“Okay,” said Ubik. “I suppose they haven’t seen each other in a while. Let them get reacquainted, good idea.”
“We should be ready to run,” said Tezla.
Junior wasn’t moving forward. There was something about his stance that seemed a little apprehensive. Nervous, even.
“It’ll be fine,” said Ubik. “You know how it is at family reunions. They probably just want to—”
The swarm of droids now surrounding Junior pounced on him. They smothered him so that there was no sight of him under all the other droids.
“What are they doing?” said PT.
“Cuddles, probably,” said Ubik. Although it did seem a little aggressive for cuddling.
PT started backing away. “I think we should—”
There was a cacophony of sound as metal scraped and banged together. The mound of droids in front of them grew and took shape. It was bigger than Junior. Not just taller, but wider and with more legs. Rather than a cat, it looked like a spider.
There was no sign of Junior in the new creature. He had been absorbed into the whole. He probably hadn’t wanted to be, but there was always a higher purpose that required someone to make a sacrifice.
The droid, a single creature, filled the passage almost completely.
“Junior?” said Ubik. “You in there?”
The droid moved forward, legs on the floor, on the wall, on the ceiling. It rotated from one surface to the next.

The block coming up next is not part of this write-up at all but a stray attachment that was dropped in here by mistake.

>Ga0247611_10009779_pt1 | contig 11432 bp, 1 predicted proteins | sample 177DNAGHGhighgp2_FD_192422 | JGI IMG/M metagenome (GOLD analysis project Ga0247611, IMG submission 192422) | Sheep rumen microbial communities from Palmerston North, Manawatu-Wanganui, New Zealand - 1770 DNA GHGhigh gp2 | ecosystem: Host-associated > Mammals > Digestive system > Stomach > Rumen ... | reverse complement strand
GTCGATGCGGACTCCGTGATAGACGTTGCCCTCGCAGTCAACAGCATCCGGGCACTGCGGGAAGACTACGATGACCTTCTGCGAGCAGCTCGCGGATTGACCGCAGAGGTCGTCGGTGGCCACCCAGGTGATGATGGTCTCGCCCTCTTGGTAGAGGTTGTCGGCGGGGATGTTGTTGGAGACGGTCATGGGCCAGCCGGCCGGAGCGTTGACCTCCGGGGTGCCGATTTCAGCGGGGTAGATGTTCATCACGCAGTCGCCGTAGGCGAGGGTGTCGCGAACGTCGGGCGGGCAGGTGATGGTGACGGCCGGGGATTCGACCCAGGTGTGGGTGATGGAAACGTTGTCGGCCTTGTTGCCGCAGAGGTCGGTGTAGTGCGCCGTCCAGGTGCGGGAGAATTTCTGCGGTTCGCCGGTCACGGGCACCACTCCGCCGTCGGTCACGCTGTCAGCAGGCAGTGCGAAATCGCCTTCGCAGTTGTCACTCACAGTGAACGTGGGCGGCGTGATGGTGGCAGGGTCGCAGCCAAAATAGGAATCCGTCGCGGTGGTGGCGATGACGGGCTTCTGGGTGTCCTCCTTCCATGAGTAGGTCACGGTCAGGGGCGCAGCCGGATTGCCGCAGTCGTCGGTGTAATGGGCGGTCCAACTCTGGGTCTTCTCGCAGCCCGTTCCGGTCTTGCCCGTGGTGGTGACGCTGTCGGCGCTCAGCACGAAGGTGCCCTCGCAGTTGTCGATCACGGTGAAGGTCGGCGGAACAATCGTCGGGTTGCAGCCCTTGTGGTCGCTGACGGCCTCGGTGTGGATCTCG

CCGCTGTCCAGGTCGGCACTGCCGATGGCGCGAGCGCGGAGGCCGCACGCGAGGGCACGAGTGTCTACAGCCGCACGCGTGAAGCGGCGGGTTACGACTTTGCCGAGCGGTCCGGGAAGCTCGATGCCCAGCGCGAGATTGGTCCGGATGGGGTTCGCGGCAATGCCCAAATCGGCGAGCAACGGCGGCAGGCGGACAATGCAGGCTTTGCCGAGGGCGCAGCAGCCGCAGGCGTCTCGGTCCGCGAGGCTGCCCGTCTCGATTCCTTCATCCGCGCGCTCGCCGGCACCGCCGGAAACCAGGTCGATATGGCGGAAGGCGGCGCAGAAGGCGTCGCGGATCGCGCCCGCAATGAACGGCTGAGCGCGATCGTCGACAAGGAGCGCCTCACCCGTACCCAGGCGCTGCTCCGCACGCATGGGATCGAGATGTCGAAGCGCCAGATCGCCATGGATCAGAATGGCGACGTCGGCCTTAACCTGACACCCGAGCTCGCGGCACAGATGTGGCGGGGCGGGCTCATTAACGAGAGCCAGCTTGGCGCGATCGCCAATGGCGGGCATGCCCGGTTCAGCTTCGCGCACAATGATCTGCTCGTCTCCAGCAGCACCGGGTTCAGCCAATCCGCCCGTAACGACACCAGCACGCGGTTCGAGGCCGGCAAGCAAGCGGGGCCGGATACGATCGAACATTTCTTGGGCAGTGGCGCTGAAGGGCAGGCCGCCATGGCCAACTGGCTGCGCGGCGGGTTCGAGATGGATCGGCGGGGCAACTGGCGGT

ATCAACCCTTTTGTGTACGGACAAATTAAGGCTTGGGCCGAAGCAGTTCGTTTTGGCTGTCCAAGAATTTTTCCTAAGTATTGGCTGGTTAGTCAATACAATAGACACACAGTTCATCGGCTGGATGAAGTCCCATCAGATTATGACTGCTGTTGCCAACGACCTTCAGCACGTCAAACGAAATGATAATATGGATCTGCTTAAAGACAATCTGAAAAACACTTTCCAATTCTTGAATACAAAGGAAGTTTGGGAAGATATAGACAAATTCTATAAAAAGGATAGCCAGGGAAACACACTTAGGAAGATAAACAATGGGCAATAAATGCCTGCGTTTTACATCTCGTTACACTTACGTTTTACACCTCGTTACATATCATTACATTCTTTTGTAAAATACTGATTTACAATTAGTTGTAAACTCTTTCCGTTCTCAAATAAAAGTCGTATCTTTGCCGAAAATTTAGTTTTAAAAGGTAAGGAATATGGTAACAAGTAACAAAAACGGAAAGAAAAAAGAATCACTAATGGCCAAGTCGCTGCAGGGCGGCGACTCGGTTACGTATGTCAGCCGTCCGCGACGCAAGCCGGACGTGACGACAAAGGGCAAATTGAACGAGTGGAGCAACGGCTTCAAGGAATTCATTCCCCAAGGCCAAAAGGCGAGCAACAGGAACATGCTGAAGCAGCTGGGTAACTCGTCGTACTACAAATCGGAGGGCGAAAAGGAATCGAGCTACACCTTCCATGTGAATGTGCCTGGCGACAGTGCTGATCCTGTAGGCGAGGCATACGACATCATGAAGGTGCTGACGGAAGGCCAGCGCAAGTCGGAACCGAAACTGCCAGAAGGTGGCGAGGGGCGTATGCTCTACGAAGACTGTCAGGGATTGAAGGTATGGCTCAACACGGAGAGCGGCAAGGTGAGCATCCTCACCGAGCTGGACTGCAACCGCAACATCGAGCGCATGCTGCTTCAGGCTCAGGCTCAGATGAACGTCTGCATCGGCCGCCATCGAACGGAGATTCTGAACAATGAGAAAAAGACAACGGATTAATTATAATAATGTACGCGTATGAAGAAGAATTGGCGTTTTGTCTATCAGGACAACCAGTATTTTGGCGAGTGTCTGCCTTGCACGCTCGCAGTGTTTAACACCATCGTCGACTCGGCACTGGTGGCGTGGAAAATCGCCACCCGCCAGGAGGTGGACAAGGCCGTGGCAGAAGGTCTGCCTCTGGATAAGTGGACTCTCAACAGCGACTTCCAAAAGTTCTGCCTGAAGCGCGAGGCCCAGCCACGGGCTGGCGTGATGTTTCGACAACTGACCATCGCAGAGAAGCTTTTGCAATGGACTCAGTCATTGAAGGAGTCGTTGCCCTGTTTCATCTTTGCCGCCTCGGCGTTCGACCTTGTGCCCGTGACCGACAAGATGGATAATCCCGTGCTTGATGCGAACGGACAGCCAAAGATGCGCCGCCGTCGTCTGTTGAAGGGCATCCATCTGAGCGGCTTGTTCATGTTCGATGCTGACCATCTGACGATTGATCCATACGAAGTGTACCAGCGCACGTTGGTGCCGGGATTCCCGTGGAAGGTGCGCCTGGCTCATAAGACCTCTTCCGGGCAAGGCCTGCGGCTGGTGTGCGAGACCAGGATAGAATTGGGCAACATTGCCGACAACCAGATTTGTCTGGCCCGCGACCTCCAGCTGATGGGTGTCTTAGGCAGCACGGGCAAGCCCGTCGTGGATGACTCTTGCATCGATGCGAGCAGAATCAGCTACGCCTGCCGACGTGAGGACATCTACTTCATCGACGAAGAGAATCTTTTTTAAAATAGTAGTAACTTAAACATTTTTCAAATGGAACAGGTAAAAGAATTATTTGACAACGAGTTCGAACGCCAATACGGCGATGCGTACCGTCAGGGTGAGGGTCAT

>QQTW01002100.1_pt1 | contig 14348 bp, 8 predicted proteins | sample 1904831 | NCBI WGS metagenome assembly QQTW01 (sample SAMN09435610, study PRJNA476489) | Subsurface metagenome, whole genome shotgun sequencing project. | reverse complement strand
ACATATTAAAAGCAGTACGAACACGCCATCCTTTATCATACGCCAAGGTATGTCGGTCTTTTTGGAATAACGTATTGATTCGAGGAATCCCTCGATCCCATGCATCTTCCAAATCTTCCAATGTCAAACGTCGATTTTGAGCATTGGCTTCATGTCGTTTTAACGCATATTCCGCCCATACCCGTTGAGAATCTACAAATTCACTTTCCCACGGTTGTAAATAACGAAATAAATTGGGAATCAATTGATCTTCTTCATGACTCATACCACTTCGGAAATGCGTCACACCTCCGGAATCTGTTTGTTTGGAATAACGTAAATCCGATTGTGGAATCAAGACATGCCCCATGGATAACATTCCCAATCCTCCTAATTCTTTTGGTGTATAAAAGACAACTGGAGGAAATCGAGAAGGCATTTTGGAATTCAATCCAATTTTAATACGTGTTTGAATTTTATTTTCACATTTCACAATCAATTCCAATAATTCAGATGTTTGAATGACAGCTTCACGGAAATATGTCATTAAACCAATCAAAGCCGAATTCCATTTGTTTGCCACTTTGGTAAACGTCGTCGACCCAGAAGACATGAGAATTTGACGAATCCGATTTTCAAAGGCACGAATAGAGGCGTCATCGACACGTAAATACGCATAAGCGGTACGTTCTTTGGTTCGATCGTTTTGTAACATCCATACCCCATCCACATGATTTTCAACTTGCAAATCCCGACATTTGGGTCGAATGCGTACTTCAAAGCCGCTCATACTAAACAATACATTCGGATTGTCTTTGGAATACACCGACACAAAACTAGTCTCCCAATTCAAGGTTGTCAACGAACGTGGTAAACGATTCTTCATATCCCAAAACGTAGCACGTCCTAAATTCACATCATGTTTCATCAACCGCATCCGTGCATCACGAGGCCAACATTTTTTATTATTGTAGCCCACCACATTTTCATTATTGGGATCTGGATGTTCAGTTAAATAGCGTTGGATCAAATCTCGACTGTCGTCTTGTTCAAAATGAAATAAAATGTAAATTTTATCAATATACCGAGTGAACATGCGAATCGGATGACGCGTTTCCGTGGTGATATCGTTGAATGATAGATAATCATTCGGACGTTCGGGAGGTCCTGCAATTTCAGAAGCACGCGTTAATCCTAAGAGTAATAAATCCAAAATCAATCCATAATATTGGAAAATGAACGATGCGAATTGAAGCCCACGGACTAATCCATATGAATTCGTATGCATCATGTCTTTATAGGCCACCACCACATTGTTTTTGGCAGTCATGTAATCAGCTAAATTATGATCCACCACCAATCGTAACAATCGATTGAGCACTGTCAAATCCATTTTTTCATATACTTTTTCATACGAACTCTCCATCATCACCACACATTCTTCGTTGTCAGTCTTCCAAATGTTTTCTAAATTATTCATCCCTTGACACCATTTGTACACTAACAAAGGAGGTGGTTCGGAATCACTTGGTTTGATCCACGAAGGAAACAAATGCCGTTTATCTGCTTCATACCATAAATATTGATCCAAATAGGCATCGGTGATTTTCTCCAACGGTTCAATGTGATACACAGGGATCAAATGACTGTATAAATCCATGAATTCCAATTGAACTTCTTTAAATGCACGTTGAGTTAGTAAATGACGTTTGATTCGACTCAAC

“You,” it said in a distorted version of Rex’s voice. “Come.” A single tendril shot out too fast to be dodged, wrapped itself around Fig, and reeled him back in so he hung under the massive body.
There was no discernible spider-head but there were many eyes lined along the top of the body. They flashed different colours in a series of blinks.
“You.” It said to the rest of them. “Leave.”
It wasn’t a bad offer. They’d get to live, which would be nice.
“Wait,” said Ubik. “I want to—”
Another black tendril shot out, this one hitting Ubik in the chest and sending him flying back into the wall where he was pinned with a painful thud.
“Hey, Junior,” he called out. “I think you still owe me.”
Junior was still in there, somewhere. This new upgraded version had taken Rex’s voice box from him and knew how to use it. That information had to have come from Junior. It stood to reason.
The tendril slackened and Ubik felt the pressure ease on his chest.
“What...” said the spider, its tone a little different, “...want?”
The droids might not like losing their individuality but they weren’t entirely subjugated once they were assembled together.
“It’s not what I want, it’s what I can do for you. This place is pretty rundown. I’ve seen the state it’s in. I can fix it. Ask the others, they’ve seen what I can do without a manual or anything. With your help, I can restore your crew and get this ship flying like it’s supposed to.”
It was a bit of a punt, but it did seem like the sort of offer they’d be interested in. The spider had listened to him and now its body was covered in flashing lights. Some kind of internal consultation, Ubik guessed. It hadn’t killed them, which was a step in the right direction.
“What...” said the spider “...need?”
“Nothing. I mean, you’ll have to teach me how your technology works so I don’t accidentally break anything important, but apart from that, I’m just a curious guy who likes to fix things. No charge.”
The spider let him go.
“Fix. Or die.”
Ubik smiled. Best deal of his life.